Energy saving and new technologies able to realize it are a key research topic, with many studies developed during recent years. Boyano, Hernandez and Wolf [3] proposed a methodology suitable for identifying what is the best combination of technical solutions in order to achieve the maximum energy saving. For instance, they observed that a high insulation is a best practice in cold and medium climates while for warmer climate the situation should be investigated case by case.

Retrofitting interventions have to be carried out with economical and comfort parameters in mind. Penna et al. [4] pointed out that some conventional energy efficiency measures allow to approach the zero energy target maintaining the economical convenience but worsening the indoor thermal comfort. In this perspective, they highlighted the importance of subsidies to sustain more smart but expensive solutions.

In the determination of the building energy consumption, Aksoezen et al. [5] showed that the building age of construction can be used as an indicator to roughly estimate the annual energy request by a building. The approach proposed can be very useful to address the intervention solutions as well, since it could facilitate a systematic improvement of the existing building stock.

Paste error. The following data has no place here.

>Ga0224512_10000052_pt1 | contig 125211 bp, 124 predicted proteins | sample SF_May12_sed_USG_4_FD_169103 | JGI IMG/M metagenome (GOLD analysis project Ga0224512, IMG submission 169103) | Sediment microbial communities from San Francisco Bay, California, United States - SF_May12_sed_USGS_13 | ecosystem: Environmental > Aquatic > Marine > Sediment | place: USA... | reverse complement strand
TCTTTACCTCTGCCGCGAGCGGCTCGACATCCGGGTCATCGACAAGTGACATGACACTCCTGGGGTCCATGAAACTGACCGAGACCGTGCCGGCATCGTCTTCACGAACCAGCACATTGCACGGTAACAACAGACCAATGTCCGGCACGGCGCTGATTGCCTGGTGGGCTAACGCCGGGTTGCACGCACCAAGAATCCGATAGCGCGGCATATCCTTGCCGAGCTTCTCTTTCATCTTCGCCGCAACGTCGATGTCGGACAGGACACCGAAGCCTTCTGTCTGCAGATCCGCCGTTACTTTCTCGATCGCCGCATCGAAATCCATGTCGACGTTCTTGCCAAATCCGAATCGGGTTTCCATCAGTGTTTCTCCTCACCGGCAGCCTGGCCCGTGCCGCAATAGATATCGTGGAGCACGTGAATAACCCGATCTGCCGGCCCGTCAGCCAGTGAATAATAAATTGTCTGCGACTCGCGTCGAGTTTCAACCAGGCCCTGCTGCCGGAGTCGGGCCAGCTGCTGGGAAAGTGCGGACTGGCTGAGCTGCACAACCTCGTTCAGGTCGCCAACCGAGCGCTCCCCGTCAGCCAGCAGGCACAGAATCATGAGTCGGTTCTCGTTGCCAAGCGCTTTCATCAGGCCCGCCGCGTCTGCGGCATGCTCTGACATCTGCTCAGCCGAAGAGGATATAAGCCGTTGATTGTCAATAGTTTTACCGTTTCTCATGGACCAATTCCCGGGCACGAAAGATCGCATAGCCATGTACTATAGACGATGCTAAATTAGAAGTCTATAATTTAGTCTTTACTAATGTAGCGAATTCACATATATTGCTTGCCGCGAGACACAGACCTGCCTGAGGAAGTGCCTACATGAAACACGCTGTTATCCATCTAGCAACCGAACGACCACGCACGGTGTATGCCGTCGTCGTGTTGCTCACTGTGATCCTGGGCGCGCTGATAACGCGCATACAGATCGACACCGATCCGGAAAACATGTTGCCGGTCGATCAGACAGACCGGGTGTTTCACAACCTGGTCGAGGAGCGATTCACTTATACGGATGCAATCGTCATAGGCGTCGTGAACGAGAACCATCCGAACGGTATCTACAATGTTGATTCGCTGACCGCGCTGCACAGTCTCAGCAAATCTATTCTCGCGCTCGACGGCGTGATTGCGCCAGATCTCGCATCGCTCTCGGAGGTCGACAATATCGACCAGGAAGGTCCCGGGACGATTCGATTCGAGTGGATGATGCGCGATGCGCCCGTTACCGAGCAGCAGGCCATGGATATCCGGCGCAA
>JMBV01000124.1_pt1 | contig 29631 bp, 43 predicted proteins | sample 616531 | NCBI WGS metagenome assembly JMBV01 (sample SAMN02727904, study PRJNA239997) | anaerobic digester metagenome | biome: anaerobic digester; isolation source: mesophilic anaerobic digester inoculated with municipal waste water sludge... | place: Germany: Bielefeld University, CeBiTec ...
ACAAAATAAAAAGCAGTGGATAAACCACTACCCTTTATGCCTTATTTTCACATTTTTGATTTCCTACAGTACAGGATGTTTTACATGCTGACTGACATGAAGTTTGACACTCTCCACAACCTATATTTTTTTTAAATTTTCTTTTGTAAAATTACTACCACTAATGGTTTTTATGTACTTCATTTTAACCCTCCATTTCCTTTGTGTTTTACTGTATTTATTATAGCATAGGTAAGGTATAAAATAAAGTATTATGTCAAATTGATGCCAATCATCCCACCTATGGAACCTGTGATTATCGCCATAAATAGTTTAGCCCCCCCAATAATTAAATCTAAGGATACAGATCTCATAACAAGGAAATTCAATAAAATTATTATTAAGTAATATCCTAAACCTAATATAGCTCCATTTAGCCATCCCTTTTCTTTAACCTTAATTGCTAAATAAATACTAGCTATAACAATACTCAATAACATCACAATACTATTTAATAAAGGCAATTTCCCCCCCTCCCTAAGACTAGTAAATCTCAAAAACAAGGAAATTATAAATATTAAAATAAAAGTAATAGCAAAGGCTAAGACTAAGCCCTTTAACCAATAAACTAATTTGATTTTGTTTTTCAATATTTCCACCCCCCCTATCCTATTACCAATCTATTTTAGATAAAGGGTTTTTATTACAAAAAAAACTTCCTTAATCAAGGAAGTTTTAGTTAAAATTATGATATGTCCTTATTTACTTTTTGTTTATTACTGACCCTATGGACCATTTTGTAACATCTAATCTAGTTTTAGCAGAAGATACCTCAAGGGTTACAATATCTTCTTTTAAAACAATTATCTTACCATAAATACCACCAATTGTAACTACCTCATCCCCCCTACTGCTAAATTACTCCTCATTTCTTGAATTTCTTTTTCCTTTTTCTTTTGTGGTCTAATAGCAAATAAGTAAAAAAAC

Considering the retrofitting problem in a more complex way, Wu et al. [6] showed that it is possible to use a multi-objective neighborhood field optimization (MONFO) algorithm to find optimal retrofit strategies. The model takes also into account the possible maintenance costs of the selected interventions. The analysis showed that the algorithm is suitable to obtain accurate optimal solutions for energy efficient retrofit, and the maintenance strategy optimization can further improve the overall intervention performances. Vollaro et al. [7] investigated the differences in the results obtained from simulations run with a semi-stationary approach versus those obtained with a dynamic one. The studied building is located in the peripheral part of an historical city in central Italy. Results were validated with in-situ measurements of the thermal transmittance of the opaque walls by means of a heat flow meter and of the temperature field by means of a thermographic camera. The dynamic approach seems to be essential to deal with the inertial properties of the structure and to calculate the annual energy demand in an accurate way.

In the present paper, different retrofit technologies have been analyzed in order to evaluate the best intervention combination suitable for the retrofit of a case study building (the Monoblocco in San Martino city hospital). First, a list of Key Performance Indicators (KPIs) has been selected to identify the areas with most benefit from the retrofitting action. For the analyzed case study, external walls, windows and lighting system have been selected and arranged into intervention packages. The building have been dynamically simulated for each case in Energy plus environment and the results compared with the base case situation in term of energy consumption and simple payback period.